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Monday, October 31, 2011

My Thoughts on MEF

Ever since MEF was conceived, despite the authors saying that it is not an IoC container, it has since evolved to become one of the more popular IoC containers.  I’ve always avoided it because I disagree with using attributes, and I’ve had no reason to use it over Autofac or Windsor.

Recently, I found a reason to use it – Metro-style applications only support MEF so far.  My Twitter client ping.pong uses Autofac as the IoC container.  It uses some very basic functionality like factories and hooks.  To my surprise, MEF has no support for either of these.

Coming across these limitations solidifies my opinion that MEF is a plugin container, not an IoC container.

First let’s take a look at automated factories. What I mean is that by registering Foo, like so:


the container will automatically provide us a Func<Foo> without explicitly having to register it. This can be useful when you want to create an instance of Foo some time in the future rather than at constructor time.  You can do this with MEF via an ExportFactory<T>, but it’s limited because you cannot override dependencies at resolve time.

For example, let’s say Foo has a constructor of Foo(Bar1, Bar2, Bar3). With MEF, you have no control at resolution time what the Bars are. A container that has support for automated factories (like Autofac and Castle Windsor), will let you resolve a Func<Bar1, Foo>, which lets you override Bar1 at resolve time. Similarly, you can resolve a Func<Bar1, Bar2, Bar3, Foo> and override all dependencies. Any dependencies not overridden fall back to their configuration in the bootstrapper. This is a very useful feature, and coupled with the scoping features for automatic disposal it opens up many doors for elegant solutions for what otherwise are complicated problems.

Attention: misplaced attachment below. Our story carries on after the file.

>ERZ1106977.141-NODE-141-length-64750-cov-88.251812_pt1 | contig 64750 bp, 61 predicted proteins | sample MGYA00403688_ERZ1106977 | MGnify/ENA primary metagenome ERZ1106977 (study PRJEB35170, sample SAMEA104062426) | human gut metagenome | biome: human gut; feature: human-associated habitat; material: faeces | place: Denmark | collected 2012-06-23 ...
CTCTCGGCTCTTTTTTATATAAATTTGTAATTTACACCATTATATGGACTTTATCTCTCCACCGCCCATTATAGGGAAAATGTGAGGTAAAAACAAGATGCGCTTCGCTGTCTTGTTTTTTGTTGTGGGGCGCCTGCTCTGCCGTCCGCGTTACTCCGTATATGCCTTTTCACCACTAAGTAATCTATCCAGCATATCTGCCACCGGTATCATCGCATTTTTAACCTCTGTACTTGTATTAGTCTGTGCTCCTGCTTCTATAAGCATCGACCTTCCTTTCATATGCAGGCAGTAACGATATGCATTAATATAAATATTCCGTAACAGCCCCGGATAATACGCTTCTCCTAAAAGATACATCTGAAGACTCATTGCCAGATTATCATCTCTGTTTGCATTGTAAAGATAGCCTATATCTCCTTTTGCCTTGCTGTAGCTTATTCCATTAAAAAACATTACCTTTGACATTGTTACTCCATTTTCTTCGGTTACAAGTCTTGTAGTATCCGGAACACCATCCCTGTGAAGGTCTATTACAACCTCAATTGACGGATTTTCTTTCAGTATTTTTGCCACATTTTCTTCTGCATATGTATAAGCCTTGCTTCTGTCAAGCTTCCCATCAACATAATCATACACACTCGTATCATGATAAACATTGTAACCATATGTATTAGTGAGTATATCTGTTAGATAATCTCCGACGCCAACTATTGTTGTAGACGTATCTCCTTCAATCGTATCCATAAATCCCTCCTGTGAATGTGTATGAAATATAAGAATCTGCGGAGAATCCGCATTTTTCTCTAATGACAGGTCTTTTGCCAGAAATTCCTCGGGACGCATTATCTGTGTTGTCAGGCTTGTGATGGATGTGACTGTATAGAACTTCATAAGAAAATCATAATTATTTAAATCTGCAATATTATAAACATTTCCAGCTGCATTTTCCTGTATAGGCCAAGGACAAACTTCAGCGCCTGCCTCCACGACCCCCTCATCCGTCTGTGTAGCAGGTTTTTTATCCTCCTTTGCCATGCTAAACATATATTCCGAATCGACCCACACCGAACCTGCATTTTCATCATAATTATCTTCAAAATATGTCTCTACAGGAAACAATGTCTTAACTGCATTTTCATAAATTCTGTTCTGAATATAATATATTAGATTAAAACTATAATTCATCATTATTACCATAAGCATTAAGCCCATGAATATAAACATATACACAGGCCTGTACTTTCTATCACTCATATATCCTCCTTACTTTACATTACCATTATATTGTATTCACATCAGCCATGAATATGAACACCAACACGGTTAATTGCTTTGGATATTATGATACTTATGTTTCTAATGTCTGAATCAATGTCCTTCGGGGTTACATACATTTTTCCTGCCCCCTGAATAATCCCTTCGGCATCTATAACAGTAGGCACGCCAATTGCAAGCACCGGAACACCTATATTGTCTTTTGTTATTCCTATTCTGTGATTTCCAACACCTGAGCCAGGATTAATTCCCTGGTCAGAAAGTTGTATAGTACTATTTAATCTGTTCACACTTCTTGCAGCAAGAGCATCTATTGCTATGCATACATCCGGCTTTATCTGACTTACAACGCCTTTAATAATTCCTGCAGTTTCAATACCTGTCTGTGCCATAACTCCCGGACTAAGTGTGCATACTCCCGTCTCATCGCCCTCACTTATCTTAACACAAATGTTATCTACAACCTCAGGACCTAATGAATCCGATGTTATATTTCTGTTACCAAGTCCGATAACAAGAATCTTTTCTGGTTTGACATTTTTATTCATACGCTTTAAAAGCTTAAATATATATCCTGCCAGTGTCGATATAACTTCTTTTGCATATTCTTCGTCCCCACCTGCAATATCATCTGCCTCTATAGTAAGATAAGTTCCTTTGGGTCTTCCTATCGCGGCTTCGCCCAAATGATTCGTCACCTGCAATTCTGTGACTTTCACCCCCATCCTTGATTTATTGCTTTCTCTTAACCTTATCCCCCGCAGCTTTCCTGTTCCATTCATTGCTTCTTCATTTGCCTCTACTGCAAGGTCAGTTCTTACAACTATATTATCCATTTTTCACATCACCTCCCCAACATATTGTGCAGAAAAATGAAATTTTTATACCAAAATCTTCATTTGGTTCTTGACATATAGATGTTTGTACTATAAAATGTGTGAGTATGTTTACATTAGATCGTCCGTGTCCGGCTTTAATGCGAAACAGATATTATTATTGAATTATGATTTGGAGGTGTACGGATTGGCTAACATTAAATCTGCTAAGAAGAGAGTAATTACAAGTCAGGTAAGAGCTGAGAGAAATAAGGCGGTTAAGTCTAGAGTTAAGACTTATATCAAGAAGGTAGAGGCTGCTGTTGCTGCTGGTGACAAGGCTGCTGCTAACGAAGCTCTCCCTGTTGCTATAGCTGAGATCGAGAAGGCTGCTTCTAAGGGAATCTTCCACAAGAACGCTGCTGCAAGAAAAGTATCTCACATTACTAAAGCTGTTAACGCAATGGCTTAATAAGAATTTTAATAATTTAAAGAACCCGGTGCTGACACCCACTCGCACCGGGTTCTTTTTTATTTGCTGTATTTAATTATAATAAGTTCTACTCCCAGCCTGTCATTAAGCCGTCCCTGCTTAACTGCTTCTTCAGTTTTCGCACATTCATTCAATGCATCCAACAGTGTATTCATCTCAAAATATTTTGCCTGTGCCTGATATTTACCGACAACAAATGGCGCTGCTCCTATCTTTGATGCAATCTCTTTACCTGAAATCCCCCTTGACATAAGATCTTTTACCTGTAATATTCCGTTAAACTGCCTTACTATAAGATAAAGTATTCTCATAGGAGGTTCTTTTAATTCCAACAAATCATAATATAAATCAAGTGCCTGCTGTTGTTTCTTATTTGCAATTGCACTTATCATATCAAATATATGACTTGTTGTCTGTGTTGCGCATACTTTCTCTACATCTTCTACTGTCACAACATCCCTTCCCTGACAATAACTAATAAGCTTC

On to the second point; MEF has limited extension points. This one sounds odd since MEF is all about designing decoupled plugins so surely it should have extension points! The problem here is that MEF is designed as an explicit API (attributes are required) rather than an implicit API. In Autofac, you can scan an assembly and register every type. In MEF, every class needs to have an [Export] on it.  It also baffles my mind why [ImportingConstructor] is required even when there’s only one constructor. All this explicitness means you lose a bunch of “free” extension points that typical IoC containers have, like this:

  .OnActivated(x => x.Context.Resolve<IEventAggregator>().Subscribe(x.Instance));

What the code above is saying that every time any component is activated, it will subscribe to the event aggregator. If the component doesn’t IHandle<> any messages, it’s a no-op and continues on. If the instance does IHandle<> messages, this will ensure it’s hooked up.

The closest thing I could find in MEF was IPartImportsSatisfiedNotification (yes, an interface, more explicitness!).  It contains a single method OnImportsSatisfied() which gets called when the part is created.  Needless to say, the one line of code from Autofac would translate into a method for every implementation of IHandle<>, and since OnImportsSatisfied() contains no contextual information, every component will need IEventAggregator injected just to be able to call Subscribe.